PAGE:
Tuesday, 23 October 2007

Online Petition

I mentioned a programme on abortion which was to be shown on Channel 4: Dispatches. I didn't get to see it as I was totally shattered, and I don't have a video recorder. Someone put a link to part of the programme in the combox, and I'm embedding it here... It isn't for the squeamish!



Anyway, now there's a petition to Gordon Brown asking for the time-limit on abortion to be brought down from 24 weeks to 16 weeks, in line with other European countries. I've signed, but I'm not entirely convinced that this is the best way to go... my fear is that, in order to gain agreement on the lower limit, political campaigners will agree to lifting the current requirement for a second doctor's signature, effectively ensuring abortion "on demand." I know it is, to all intents and purposes, effectively guaranteed anyway, but I feel it is important that the law is there. Maybe I'm wrong on this one. Comments gratefully received...

The petition can be found HERE.

16 comments:

deb said...

I only got to the part of him describing what is done and for some reason I couldn't watch any more. Just this snippet was emotionally draining to me.

Mark said...

That was horribly chilling, Mac. I'm sorry,; you've reduced me to a jittering mess.

I do wish public opinion would go the way of doctors--it would aid things greatly. My personal opinion is that we require the law to be gradually tightened--law serves a purpose, even when for a time it allows evil in decreasing numbers.

George said...

May the Good Lord have mercy on us all! Like Deb, I only got through a few minutes of this - and like you Mac, I missed the showing of the programme on the TV last week.

Somebody PLEEEEEASE tell me how that so-called 'consultant' can sleep at night doing what he does all day. He was so matter-of-fact telling us that 'pieces of the foetus would be removed bit by bit and the skull would have to be crushed as it is too large to remove in one bit etc....' that it sent chills up my spine. I just couldn't watch any more - and I've been involved with Pro-Life organisations for over 10 years!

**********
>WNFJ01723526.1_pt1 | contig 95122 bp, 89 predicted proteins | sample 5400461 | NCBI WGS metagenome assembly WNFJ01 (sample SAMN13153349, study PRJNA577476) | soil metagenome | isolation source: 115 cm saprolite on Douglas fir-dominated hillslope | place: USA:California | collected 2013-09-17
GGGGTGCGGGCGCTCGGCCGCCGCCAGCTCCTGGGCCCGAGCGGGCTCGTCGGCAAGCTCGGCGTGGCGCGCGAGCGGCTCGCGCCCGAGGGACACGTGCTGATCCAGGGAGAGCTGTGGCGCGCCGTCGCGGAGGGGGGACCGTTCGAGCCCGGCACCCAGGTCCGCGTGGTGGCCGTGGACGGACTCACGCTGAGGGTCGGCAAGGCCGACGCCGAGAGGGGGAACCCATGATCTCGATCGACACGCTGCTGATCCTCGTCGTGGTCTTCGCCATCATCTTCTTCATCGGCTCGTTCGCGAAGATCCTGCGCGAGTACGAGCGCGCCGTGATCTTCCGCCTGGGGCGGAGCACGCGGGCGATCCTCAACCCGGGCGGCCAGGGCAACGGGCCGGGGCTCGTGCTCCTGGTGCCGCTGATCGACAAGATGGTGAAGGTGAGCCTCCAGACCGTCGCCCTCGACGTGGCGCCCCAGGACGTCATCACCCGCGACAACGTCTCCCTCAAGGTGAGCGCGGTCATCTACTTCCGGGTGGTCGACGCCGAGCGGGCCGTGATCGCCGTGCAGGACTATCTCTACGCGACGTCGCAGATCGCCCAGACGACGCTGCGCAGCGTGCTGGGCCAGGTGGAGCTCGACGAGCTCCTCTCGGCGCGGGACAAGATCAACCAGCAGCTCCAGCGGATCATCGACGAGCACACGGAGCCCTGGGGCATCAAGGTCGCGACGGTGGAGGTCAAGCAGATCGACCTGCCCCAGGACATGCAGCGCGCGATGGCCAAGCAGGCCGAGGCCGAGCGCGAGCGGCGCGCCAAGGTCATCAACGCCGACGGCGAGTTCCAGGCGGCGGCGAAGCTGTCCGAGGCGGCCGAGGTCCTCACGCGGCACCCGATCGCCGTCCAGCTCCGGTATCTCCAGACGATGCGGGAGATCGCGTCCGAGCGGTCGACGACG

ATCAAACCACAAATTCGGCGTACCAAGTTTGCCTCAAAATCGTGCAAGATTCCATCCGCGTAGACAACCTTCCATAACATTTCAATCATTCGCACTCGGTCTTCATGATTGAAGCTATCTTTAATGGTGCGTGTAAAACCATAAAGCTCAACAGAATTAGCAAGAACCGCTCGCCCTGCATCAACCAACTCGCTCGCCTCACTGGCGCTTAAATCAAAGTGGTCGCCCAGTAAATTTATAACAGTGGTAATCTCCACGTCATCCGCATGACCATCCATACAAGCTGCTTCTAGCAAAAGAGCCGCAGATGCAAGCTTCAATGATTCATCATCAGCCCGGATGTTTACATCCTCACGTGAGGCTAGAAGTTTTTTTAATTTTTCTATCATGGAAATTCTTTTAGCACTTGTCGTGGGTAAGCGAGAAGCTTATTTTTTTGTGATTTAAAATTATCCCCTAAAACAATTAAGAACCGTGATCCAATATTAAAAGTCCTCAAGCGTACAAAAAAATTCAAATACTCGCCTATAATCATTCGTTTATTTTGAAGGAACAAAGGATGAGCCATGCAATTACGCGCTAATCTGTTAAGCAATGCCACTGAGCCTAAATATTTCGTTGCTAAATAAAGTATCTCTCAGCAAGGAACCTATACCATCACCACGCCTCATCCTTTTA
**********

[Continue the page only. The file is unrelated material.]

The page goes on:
A Country that enshrines in law the brutal killing of its most vulnerable citizens - unborn children - can do little else but slowly sink into the mire and slime of degradation and decay. Sadly, that is exactly what we see in the UK all round us. For surely if we hold life to be so cheap then why are we so shocked when 10 and 16 year old boys are gunned down in our cities, when young girls are raped, beaten and murdered, when vicious drug crime is rampant, old age pensioners killed for the few quid in their purses, paedophiles loose on our streets etc...

I would recommend everyone joins Pro-Life groups in their area and does their little bit. Do what you can, wherever you can, for as long as you can - Fr Paul Marx OSB (Founder HLI).

WhiteStoneNameSeeker said...

I've signed and blogged about this.
I couldn't watch the whole thing.
Sometimes I look at people and just wonder HOW and WHY they think the way they do? How can people who were made in the image and likeness of God be so willing to destroy that image in themselves?

The teenage girl shocked me. She had actually been online and SEEN what she was about to go through-and yet there she was. Where were her parents? The father of the child? ANYONE!?

Andy said...

Like you, I used to have doubts as to whether this sort of thing was the right way to go. Now I am convinced that it definitely is not. We've been down this road in the past, and it came to nothing. Worse than that, I think the attempt to stop later abortions has backfired because it gives the message that earlier abortions are ok.

Many (non-Catholic, non-prolife) people I speak with say that abortion shouldn't be allowed if the child can feel pain or is viable. If prolifers promote reductions to take this into account all we are doing is reinforcing other people's false views. In fact, I think people tend to hold these views because this is what prolifers have campaigned on in the past.

Unborn children are not negotiable. It's not acceptable to have abortion for some, but not for others. We should be appealing to the Prime Minister and the parliament for a law that protects all, not for something like a 16 week limit which we don't in fact believe in - and which, in any case, has little chance of being passed.

Philip said...

I thank God for Channel 4 and the fact that it does not shy away from making programmes such as this (unlike just about every other network, especially the BBC).

I watched it, thinking that I knew what to expect. I was wrong! The evil of the process was so graphic, and yet people still defended it, most especially the lady from Marie Stopes. Well-meaning liberalism soon takes upon itself the mantle of fascism and death.